Blogging through the Euroleague Final Four (Part Two)

Blogging through the Euroleague Final Four (Part Two)
May 04, 2008, 06:07 pm

This year’s Euroleague season is officially in the books, after CSKA Moscow knocked off Maccabi Tel Aviv 91-77. The Euroleague might not have been more than a blip on the city of Madrid’s radar, judging by the sights and scenes found outside the arena (except one Maccabi Tel Aviv pep rally in Puerta del Sol last night) , aided greatly by the fact that legendary soccer team Real Madrid was able to clinch the Spanish league championship tonight, which will make for a very rowdy celebration. It will be interesting to see how things look next year in Berlin, the sight of the 2009 Euroleague Final Four as was announced this weekend. Regardless, the Euroleague did an excellent job putting together a very well organized event, and everything went fairly smoothly this weekend as far as we could tell.

Nike International Junior Tournament

FMP Zeleznik came away the runaway winners of the Nike International Junior Tournament in unsurprising fashion, pounding Barcelona 80-70 (it wasn’t really that close) behind 25 points from Dejan Musli and 21 from Bojan Subotic. This Zeleznik team is just leaps and bounds better than anything European junior basketball has to offer at the moment, both in terms of talent and depth, but also in execution and their overall “professionalism.” Make no mistake, this team of 17 and 18 year-olds would most certainly pound any American high school basketball team we’ve seen all season (and we’ve seen all the best)—they are just that well coached, but also bring to the table an excellent combination of athleticism, team-play and fundamentals.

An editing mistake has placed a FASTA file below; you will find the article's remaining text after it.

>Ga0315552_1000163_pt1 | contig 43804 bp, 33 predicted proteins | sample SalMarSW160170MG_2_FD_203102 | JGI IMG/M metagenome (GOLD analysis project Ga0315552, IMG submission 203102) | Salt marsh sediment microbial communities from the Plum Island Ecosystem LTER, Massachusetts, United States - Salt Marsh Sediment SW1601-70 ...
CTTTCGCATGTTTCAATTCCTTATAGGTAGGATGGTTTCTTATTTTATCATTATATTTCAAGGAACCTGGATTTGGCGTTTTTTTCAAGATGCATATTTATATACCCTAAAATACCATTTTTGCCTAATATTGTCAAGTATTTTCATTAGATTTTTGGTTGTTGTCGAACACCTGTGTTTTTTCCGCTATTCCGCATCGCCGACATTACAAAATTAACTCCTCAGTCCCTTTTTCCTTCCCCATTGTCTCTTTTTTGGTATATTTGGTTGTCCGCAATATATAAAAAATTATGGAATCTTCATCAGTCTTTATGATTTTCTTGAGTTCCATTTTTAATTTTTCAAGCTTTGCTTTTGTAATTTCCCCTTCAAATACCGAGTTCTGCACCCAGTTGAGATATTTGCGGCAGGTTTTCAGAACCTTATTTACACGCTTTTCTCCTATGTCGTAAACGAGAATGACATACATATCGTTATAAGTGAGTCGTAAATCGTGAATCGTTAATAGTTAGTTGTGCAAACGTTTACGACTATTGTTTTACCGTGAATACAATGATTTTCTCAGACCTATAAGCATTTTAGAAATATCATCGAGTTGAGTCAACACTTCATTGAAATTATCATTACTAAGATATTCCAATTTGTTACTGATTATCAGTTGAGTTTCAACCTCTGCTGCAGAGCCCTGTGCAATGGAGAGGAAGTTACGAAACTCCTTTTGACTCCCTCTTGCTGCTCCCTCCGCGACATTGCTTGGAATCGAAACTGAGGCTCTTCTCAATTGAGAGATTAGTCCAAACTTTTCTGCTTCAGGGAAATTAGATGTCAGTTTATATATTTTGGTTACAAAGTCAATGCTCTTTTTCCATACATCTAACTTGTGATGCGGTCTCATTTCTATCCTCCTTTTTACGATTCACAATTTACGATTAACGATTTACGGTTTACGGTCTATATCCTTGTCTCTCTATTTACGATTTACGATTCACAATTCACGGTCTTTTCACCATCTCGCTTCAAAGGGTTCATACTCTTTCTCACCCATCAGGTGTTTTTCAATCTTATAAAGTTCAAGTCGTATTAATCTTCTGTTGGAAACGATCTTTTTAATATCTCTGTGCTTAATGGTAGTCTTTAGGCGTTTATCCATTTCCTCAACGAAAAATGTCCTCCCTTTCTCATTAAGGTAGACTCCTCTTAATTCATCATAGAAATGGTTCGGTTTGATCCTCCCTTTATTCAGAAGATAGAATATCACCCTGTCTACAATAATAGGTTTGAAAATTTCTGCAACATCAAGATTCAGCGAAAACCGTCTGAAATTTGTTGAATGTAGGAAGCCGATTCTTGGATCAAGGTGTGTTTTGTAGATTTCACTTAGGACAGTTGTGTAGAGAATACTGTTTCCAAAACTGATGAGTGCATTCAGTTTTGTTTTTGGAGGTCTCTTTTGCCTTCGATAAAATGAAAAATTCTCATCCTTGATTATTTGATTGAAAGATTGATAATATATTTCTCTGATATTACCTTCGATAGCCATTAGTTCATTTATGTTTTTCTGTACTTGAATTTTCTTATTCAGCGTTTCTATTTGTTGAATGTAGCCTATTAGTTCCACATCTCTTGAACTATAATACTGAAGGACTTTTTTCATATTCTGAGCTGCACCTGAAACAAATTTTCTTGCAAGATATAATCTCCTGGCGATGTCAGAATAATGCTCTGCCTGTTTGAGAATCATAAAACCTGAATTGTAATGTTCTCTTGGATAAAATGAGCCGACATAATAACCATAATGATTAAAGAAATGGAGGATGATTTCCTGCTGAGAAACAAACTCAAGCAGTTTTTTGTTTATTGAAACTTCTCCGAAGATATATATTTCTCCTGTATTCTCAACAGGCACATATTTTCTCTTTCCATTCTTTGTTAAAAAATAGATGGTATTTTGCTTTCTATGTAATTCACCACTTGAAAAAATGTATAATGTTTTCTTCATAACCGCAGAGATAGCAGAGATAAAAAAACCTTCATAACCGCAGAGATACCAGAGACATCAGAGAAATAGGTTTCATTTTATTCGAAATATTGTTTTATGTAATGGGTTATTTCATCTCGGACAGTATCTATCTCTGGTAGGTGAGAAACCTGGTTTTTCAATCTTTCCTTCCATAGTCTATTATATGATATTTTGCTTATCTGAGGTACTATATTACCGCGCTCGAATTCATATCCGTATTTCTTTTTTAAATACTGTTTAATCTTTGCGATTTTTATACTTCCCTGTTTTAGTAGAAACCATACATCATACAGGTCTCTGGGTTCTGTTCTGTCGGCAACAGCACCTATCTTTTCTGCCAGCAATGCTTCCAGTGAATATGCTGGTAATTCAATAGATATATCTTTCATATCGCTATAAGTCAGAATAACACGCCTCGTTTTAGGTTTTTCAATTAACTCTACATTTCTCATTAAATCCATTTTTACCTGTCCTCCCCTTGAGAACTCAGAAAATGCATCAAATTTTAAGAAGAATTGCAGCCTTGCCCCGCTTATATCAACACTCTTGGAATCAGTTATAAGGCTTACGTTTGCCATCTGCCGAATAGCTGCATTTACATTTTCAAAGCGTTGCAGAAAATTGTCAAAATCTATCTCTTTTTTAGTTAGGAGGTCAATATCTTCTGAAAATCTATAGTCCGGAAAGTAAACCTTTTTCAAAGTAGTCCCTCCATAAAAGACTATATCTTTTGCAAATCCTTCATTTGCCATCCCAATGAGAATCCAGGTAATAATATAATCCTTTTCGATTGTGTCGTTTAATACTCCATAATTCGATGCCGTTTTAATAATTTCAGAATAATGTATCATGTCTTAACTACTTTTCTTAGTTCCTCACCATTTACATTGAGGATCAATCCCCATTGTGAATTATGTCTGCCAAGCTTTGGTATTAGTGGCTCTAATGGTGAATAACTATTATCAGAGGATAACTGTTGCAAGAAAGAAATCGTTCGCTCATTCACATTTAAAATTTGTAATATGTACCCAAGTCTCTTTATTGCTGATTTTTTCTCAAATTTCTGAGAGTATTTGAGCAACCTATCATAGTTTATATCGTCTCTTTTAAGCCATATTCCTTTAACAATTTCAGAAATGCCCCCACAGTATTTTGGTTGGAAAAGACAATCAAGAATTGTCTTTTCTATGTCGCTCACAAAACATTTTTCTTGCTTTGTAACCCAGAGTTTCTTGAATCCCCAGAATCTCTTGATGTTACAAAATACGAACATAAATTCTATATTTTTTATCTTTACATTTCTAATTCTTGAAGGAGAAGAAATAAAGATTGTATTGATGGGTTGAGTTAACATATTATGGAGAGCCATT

Theodoros Papaloukas has apparently not yet given up on the possibility of playing in the NBA this summer, and has even hired a new American agent to help him with that cause. He was reportedly extremely close to signing with the Milwaukee Bucks last year, but Mo Williams’ large contract didn’t leave enough money on the table for him to justify the decision. Papaloukas will be looking for a deal in the 3-year, 20 million dollar range this summer. Considering his age, the way he played this weekend and in the season as a whole, that looks like an extremely long shot. A number of teams are hot on the trail of Ramunas Siskauskas reportedly, including the San Antonio Spurs and Houston Rockets. That’s what the word here amongst European basketball insiders is at least.

On the coaching front, we’re about to see a great deal of musical chairs go on amongst Euroleague coaches. Ettore Messina has signed a two year contract to stay in CSKA Moscow reportedly, preferring the stability of the #1 organization in European basketball than the mess that Barcelona is apparently becoming. Sergio Scariolo is apparently the frontrunner for Barcelona now, but Pini Gershon and Simone Pianigiani are also being mentioned. After blowing a very winnable game in the Euroleague semifinals against CSKA, finishing in fourth place eventually, and also losing the Copa del Rey to Joventut, Neven Spahija will surely be on the outs from Tau Vitoria if he doesn’t win the ACB championship. Rumors all season had Dusko Ivanovic returning to take the job there, but recently it appears that Svetislav Pesic might be the frontrunner. In Maccabi Tel Aviv, Zvika Sherf will be staying another season for sure unless something incredible happens in the Israeli League playoffs. Don’t be surprised to see David Blatt’s name come up in the next few weeks for some of the open NBA head coaching jobs. We heard some rumblings about that here in Madrid, and none of the NBA executives we spoke with sounded shocked to hear that he’s quietly being mentioned as a candidate. It seems like Avery Johnson will be taking his sweet time to decide on his next destination. Don’t expect him to sign on to coach anywhere all that soon. If Omri Casspi decides to stay in the draft, that likely means two things. One, he has found a promise in the first round, and two, that is likely coming from the San Antonio Spurs. They’ve been out to see him in Tel Aviv far more than any other NBA team, and reportedly really like the way he plays. He would stay in Europe for at least a season or two, though.